DISCUSSION: The Koppen climate classification divides Earth's climate into five main categories (i.e., tropical, dry, mild mid-latitude, severe mid-latitude, and polar) and many subtypes. This classification is important because it gives you some idea of what type of weather to expect if you plan to visit or move to a certain place. In addition, the classification can be used to assess how the climate is changing over time.
There is currently some debate as to how to properly classify the climate in southern Australia, specifically, near Adelaide, as described in this ABC News story. Currently, Adelaide is classified as a Mediterranean climate type, a sub-category of the mild mid-latitude category. This climate type is characterized by hot, dry summers as the subtropical highs typically found near 30 degrees north and south move poleward. Winters are cool and wet as mid-latitude cyclones pass over the area and the subtropical high retreats toward the equator. During the winter, Mediterranean climates typically have relatively light rain distributed over a large number of days. However, the rain during the winter in Adelaide tends to fall in heavy, short bursts which is more like the rainfall that falls in a monsoon-type climate.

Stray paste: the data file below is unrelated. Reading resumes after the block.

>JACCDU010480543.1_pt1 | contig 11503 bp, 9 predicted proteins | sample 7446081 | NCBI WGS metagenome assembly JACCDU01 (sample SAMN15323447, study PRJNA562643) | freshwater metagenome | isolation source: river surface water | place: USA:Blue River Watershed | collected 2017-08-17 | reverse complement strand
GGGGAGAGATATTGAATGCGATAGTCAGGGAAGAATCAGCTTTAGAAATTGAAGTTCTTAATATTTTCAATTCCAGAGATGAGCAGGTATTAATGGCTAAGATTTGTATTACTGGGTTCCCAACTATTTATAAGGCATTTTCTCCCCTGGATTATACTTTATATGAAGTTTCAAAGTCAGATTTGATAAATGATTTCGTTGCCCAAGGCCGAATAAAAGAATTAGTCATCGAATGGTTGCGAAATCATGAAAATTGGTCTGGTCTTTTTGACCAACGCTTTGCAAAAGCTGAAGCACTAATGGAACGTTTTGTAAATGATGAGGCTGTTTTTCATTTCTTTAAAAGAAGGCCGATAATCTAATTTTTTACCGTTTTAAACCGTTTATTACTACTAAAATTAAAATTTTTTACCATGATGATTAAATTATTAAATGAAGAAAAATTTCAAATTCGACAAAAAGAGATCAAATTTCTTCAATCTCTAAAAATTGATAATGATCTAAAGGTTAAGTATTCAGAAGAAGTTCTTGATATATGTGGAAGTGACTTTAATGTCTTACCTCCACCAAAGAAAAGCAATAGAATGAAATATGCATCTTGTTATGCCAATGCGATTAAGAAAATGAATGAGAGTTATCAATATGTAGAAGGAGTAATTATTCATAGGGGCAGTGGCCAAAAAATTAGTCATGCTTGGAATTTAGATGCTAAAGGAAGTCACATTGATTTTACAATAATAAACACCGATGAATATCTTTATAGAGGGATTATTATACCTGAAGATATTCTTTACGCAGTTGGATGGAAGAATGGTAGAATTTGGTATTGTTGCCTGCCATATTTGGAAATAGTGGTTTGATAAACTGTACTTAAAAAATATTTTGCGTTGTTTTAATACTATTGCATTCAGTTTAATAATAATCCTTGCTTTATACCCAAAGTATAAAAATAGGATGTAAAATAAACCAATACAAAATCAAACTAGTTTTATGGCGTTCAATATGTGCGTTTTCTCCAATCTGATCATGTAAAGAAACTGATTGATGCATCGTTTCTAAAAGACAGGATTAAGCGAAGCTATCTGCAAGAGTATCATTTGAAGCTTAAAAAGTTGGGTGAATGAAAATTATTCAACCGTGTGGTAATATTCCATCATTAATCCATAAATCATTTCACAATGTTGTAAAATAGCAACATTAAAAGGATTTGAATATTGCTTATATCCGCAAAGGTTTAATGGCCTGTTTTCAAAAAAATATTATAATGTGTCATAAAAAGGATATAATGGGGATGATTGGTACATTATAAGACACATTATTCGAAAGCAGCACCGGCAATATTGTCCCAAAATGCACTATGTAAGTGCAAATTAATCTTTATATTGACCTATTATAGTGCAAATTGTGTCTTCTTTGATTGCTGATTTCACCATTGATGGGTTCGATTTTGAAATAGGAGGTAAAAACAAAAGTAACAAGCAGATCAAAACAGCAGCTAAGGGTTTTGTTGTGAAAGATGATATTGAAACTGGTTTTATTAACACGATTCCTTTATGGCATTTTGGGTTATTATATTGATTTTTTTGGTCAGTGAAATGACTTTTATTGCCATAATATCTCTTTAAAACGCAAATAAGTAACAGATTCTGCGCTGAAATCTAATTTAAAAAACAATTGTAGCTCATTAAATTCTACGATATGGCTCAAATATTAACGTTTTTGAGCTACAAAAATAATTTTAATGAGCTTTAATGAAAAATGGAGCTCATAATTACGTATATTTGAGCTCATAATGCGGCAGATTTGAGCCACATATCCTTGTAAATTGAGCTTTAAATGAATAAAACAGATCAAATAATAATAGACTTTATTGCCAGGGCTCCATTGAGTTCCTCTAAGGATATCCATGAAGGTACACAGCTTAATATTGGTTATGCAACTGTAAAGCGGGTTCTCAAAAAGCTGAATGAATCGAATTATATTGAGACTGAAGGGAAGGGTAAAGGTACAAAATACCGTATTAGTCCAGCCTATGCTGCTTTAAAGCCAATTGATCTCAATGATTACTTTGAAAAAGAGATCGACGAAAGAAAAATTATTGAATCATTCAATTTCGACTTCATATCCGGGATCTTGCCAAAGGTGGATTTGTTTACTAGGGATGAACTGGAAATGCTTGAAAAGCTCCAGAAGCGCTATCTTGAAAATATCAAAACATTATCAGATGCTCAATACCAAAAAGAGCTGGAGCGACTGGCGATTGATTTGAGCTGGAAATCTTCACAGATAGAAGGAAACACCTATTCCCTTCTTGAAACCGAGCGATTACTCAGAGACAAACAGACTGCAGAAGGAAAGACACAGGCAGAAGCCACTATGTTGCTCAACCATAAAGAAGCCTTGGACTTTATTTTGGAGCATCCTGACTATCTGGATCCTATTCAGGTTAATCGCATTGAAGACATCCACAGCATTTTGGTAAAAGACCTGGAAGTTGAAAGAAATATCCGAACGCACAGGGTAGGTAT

Typical monsoon climates are driven by seasonal changes in surface heating as illustrated in the figure above (courtesy of pmfias.com). During the summer, India and southern Asia heats up more than the surrounding ocean causing low pressure to develop over the land. This causes the intertropical convergence zone (ITCZ) to move over land and causes warm, moist air to flow onshore. This flow results in heavy rainfall over land. The opposite occurs over land in winter. The land cools more than the adjacent ocean, high pressure develops, and offshore flow inhibits rainfall.
The rainfall in Adelaide in winter is driven by mid-latitude cyclones, not directly by large-scale changes in surface heating and a reversal in wind direction, but the intensity of the rain is similar to what occurs in a monsoon climate. Hence, the climate of Adelaide is sort of a cross between a Mediterranean and monsoon climate. Perhaps a new climate subtype should be developed that better describes the climate of southern Australia.
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© 2018 Meteorologist Dr. Ken Leppert II